It’s the world’s first video hymnal—at least Ralph Milton claims it is.
“So far, nobody has challenged that statement,” Milton said, “and I’ve not found anything like it on the web.”
Milton is well-known in the Okanagan as a founding partner of Wood Lake Publications, in Lake Country, which grew to be Canada’s largest religious publishing house, and as the author of over a dozen books.
“It’s new technology that makes this kind of thing possible and affordable,” he said. And it’s attracted international attention with inquiries from as far away as Australia.
This radically different resource is called, “Sing Hallelujah,” a set of five DVDs containing a small but complete hymnbook of 100 songs. It was produced here in Kelowna, and is being published by the United Church Publishing House out of Toronto.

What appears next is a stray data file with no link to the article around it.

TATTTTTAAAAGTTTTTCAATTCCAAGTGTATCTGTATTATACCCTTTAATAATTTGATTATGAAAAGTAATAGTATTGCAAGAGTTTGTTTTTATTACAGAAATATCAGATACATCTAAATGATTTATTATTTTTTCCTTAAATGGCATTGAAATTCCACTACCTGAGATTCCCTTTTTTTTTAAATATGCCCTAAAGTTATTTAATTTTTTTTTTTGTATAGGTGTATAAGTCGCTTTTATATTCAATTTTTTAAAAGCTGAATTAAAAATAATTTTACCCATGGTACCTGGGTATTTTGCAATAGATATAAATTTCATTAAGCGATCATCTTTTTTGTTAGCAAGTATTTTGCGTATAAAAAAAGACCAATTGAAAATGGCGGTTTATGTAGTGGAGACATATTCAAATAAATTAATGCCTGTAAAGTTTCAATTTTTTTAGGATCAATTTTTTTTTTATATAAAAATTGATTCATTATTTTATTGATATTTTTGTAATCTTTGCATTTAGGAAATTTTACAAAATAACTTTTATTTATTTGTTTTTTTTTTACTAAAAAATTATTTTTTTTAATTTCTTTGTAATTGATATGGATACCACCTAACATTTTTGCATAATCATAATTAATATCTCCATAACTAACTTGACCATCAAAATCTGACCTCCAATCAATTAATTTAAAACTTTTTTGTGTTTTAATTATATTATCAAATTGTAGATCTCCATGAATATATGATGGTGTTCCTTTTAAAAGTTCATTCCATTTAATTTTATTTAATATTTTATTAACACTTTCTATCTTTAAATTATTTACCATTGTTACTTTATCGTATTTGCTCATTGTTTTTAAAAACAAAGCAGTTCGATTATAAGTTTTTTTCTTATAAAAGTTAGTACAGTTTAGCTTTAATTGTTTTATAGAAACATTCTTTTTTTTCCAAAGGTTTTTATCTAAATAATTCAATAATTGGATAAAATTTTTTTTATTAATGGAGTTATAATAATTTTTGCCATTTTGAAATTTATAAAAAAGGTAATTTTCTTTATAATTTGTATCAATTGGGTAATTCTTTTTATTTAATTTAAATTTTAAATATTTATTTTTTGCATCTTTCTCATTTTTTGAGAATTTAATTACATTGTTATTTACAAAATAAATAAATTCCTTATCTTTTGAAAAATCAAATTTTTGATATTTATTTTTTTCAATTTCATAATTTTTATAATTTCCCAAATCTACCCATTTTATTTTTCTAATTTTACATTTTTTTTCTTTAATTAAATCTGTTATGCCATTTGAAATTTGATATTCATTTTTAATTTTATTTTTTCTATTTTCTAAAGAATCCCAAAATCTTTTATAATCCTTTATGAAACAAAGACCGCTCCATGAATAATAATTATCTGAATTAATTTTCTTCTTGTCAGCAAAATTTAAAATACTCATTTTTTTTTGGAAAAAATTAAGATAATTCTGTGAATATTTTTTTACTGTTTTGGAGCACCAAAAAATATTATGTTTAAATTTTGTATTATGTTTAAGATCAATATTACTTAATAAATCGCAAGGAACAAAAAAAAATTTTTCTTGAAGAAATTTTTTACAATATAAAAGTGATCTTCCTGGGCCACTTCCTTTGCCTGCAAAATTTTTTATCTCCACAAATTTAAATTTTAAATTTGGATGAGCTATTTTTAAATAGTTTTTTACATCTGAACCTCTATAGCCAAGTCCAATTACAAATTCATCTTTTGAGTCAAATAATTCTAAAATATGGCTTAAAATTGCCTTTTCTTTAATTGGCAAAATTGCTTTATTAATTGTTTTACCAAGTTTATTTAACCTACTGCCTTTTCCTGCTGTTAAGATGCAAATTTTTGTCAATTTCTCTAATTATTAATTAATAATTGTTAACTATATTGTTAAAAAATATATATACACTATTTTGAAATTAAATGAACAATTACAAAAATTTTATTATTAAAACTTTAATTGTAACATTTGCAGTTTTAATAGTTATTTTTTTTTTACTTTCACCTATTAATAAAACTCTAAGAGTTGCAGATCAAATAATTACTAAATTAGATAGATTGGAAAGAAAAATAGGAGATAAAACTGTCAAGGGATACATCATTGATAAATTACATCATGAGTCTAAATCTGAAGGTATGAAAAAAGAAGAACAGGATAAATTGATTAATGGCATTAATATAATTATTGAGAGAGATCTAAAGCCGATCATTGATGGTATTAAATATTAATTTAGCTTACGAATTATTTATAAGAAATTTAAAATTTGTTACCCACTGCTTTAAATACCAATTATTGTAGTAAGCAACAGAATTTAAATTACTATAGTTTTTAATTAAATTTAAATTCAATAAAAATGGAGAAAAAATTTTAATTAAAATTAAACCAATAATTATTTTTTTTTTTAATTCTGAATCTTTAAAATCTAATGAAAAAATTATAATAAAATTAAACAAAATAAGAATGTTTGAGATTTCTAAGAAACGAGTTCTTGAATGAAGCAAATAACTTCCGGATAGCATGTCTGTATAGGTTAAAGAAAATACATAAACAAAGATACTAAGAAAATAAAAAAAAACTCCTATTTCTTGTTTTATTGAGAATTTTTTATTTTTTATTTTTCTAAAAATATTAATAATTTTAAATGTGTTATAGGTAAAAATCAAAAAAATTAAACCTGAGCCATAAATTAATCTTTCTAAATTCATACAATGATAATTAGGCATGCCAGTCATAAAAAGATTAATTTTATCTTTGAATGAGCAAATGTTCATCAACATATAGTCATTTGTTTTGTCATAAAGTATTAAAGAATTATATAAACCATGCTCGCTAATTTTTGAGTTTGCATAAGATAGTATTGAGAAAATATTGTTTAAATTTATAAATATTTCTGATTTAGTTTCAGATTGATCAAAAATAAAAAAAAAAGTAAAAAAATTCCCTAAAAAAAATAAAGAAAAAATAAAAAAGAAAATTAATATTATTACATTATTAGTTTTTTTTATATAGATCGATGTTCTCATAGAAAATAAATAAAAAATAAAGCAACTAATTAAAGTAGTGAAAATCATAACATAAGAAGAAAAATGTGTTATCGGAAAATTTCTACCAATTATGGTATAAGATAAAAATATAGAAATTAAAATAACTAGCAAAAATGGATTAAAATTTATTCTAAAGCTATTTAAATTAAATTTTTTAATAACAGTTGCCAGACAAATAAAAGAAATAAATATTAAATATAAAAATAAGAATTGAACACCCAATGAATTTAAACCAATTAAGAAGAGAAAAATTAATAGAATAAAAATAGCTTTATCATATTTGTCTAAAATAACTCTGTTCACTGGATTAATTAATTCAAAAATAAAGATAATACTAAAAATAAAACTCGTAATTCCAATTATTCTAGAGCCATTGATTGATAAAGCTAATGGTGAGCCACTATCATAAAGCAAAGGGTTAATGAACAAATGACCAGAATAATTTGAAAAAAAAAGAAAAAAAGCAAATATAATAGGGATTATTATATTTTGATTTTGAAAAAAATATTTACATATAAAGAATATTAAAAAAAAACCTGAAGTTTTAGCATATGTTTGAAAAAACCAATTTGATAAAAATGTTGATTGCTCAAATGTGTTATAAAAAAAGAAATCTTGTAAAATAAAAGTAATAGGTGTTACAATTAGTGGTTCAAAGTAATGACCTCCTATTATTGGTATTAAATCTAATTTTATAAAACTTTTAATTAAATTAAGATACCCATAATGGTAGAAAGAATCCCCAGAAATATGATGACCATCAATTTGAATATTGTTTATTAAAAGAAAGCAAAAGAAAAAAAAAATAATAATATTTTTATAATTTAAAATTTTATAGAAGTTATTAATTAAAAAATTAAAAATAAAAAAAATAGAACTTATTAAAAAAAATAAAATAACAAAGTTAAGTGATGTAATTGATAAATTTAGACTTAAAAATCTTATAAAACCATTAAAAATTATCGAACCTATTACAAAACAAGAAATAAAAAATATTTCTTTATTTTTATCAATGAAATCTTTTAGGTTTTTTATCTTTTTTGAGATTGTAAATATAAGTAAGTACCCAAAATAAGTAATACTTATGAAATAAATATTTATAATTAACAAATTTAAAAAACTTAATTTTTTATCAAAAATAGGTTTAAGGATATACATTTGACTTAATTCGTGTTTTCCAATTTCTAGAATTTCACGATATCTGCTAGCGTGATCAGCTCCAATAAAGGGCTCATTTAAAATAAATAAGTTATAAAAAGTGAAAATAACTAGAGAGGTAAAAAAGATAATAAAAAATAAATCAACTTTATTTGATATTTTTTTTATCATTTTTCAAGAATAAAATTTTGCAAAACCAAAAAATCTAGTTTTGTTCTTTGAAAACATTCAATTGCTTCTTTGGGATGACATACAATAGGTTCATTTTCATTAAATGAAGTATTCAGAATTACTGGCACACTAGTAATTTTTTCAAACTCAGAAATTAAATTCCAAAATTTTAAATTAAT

A big launch party will be held Sunday, May 17, 2 p.m., at First United Church in Kelowna. It’s a free event. “Come and sing your head off and your heart out,” said Milton. Copies of “Sing Hallelujah” will be available for sale at the event.
Sing Hallelujah began when Milton and singer/songwriter Linnea Good, of Summerland, were sharing experiences of worship in tiny congregations.
“They really want to sing,” said Good, who has toured in every part of Canada and internationally. “They need to sing. They have so many problems, and singing doesn’t solve them. But singing helps them have hope and vision and strength to move forward.”
Retired Anglican bishop Gordon Light (formerly of Kelowna) tells a similar story. When Light was Bishop for the Anglican Parishes of the Central Interior he took his guitar with him on his visits to various congregations.